Global electronics production, valued at more than €1.410 trillion (about US$1.96 trillion) in 2012, will show a compound annual growth rate of 3.2 percent over the period to 2017 when the market will reach €1.655 trillion (about US$2.30 trillion), according to the market analysis firm.
However, while North America, Europe and Japan have lost a large share of equipment manufacturing to China over the last ten years, it is now China’s turn to feel the pressure from emerging economies. And with rising demand for high value professional electronics in industrial, automotive and aerospace applications there is an opportunity for North America, Europe and Japan over the next five years.
Global electronic equipment production by region in 2012 (center) and 2017 (outer). Source: Decision Etudes Conseil.
At the end period under study China will still be the largest manufacturer of electronic equipment at 36 percent of global supply, but will have lost market share, down from 2012.
North America, Europe and Japan have already lost most of the world’s computer, communications and consumer electronics production but the situation is now relatively stable, the report suggests Other sectors such as strategic aerospace and military production, industrial, automotive and medical equipment production is less likely to migrate and it will be China, having emerged as the leading producer, that will come under pressure from other territories such as India, Vietnam and Malaysia.
Electronic equipment production growth rates per year in Europe, North America and Japan. Source: Decision Etudes Conseil.
Indeed at the end of the period under study the annual growth of production of electronic equipment will be higher in all of North America, Europe and Japan, than in China, which will be languishing down at 1.8 percent, Decision predicts.
Electronic equipment production growth rates per year in China, Other Asia Pacific and ROW. Source: Decision Etudes Conseil.
To see how fortunes can change within a decade consider that in 2002 North America, Europe and Japan still controlled about 66 percent of global electronic equipment production. In 2012, the three regions were down at 41 percent. But this will only creep down to 39 percent by 2017. China is set to lose 2 percentage points of market share while the Asia-Pacific region excluding China grows to hold one fifth of global production.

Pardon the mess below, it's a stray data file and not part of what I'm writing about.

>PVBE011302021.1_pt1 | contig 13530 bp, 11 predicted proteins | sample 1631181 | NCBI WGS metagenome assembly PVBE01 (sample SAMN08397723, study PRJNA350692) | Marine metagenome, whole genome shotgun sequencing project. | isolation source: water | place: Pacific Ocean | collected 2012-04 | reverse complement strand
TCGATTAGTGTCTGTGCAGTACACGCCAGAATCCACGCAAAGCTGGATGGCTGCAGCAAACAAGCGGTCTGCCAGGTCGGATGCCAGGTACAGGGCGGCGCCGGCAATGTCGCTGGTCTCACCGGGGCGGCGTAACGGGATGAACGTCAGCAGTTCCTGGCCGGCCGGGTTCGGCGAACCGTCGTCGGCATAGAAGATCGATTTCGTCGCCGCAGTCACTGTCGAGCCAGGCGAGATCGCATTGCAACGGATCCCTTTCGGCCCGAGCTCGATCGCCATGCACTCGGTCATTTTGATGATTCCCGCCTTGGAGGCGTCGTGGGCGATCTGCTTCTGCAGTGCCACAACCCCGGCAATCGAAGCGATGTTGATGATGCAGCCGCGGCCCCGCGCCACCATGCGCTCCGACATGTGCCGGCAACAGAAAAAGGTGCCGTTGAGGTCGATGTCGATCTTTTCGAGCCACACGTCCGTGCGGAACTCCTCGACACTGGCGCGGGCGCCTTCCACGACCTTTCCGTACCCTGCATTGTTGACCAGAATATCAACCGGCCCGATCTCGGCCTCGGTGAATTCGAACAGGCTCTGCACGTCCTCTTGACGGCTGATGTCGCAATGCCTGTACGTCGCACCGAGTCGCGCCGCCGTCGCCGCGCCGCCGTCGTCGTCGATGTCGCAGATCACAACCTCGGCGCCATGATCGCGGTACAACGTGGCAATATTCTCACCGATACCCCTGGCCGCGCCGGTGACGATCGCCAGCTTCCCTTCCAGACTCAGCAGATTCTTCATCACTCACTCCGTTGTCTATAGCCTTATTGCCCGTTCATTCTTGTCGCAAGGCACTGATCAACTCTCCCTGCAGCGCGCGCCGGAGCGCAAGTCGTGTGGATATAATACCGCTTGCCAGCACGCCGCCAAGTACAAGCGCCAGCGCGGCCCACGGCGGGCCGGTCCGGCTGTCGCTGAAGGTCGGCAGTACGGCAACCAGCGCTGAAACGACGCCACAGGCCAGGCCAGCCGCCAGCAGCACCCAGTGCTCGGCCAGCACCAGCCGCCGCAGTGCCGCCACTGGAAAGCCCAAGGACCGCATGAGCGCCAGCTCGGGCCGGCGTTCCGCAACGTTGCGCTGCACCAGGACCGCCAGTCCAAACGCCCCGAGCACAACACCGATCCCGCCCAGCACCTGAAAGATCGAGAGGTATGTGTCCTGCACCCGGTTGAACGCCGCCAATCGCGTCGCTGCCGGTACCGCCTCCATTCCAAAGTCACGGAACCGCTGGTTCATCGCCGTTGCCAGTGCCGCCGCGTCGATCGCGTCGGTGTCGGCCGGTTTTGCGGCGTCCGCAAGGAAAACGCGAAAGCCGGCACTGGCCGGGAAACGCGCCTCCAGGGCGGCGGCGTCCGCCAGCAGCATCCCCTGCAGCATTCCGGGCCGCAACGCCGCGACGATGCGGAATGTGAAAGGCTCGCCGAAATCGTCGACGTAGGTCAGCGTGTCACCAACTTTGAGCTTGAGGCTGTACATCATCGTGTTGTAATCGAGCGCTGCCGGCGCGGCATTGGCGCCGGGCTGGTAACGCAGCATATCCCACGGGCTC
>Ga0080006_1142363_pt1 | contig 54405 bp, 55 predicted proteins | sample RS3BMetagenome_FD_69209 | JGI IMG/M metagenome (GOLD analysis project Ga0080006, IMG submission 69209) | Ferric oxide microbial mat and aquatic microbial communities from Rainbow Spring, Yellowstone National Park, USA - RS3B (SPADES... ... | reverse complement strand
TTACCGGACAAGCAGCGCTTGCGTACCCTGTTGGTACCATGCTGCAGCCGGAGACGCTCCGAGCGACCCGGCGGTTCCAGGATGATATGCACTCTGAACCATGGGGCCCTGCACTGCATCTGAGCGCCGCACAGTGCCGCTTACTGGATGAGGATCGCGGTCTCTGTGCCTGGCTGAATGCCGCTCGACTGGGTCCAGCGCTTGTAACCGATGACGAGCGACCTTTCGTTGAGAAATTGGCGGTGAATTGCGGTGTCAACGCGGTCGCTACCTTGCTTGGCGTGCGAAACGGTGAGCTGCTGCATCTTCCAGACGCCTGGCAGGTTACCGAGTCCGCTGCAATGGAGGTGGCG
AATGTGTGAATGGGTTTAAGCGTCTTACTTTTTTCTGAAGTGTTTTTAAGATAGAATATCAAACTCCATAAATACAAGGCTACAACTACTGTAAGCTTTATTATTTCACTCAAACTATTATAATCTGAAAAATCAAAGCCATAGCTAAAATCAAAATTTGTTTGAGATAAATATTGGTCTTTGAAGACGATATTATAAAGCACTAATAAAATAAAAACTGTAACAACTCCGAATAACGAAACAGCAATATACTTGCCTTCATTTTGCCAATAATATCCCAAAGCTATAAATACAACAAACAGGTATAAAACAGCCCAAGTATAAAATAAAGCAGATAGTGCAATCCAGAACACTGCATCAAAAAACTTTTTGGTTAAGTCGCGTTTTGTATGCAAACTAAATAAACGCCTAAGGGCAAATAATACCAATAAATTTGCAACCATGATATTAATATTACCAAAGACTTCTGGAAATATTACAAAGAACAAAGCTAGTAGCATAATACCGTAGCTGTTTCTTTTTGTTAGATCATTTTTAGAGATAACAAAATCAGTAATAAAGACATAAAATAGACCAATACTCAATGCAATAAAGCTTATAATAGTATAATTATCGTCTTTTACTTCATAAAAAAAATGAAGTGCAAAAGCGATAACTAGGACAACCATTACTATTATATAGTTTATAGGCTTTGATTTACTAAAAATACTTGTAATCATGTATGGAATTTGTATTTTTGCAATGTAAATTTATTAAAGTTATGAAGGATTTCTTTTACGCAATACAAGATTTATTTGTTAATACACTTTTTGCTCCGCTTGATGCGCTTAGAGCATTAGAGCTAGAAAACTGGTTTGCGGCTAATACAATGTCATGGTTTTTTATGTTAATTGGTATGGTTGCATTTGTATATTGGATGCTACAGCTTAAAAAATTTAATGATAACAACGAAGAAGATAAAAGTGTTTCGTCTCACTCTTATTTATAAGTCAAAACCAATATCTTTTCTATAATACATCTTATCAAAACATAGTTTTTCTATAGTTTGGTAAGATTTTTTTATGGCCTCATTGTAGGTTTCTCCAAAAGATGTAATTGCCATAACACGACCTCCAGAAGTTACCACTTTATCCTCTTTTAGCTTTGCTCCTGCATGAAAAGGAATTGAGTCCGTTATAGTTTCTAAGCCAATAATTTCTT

The strong growth will come from the movement of plants from China to adjacent countries to take benefit from lower labor rates starting with low-end mass-market products such as entry-level mobile phones.
Europe and North American can not only retain manufacturing at the higher value, lower volume professional end of the manufacturing spectrum but can also benefit from rising export demand for these industrial, automotive and medical products as spending power increases in the emerging economies of the world, Decision reckons. Decision forecasts CAGRs for Europe and North America of 1.7 and 1.9 percent, respectively.
Global electronic equipment production by application sector in 2012 (center) and 2017 (outer). Source: Decision Etudes Conseil.
The consumer, communication and computing markets represented 66 percent of the production of electronic equipment by value in 2012 and the enormous volumes, measured in billions of units per year will increase, but price erosion will see the value reduce to 61 percent in 2017, according to Decision. The process is exemplified by how personal computer production value had already been overtaken by the combined production of smartphones and tablet computers in 2012.
Professional electronic production, comprising electronic equipment embedded into aircraft, defence and security systems, automotive, trains, ships, medical equipment and so in is expected to increase significantly in value, from €486 billion (about $670 billion) in 2012 to €656 billion (about $900 billion) in 2017. This represents growth to 40 percent of worldwide electronic production compared to 34 percent in 2012
The automotive sector will also benefit from the increased use of electronics for energy efficiency and electrification and increased penetration of the automobile into emerging markets.
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